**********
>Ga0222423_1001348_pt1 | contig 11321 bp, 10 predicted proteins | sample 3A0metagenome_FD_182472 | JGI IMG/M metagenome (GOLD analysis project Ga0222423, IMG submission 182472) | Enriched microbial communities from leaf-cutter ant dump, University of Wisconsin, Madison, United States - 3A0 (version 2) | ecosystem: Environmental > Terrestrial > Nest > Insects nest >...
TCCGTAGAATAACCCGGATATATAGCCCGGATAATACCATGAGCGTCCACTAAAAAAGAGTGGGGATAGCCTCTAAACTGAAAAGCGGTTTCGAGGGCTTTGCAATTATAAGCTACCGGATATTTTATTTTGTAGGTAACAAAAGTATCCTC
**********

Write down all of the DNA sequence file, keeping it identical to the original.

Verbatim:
>Ga0222423_1001348_pt1 | contig 11321 bp, 10 predicted proteins | sample 3A0metagenome_FD_182472 | JGI IMG/M metagenome (GOLD analysis project Ga0222423, IMG submission 182472) | Enriched microbial communities from leaf-cutter ant dump, University of Wisconsin, Madison, United States - 3A0 (version 2) | ecosystem: Environmental > Terrestrial > Nest > Insects nest >...
TCCGTAGAATAACCCGGATATATAGCCCGGATAATACCATGAGCGTCCACTAAAAAAGAGTGGGGATAGCCTCTAAACTGAAAAGCGGTTTCGAGGGCTTTGCAATTATAAGCTACCGGATATTTTATTTTGTAGGTAACAAAAGTATCCTC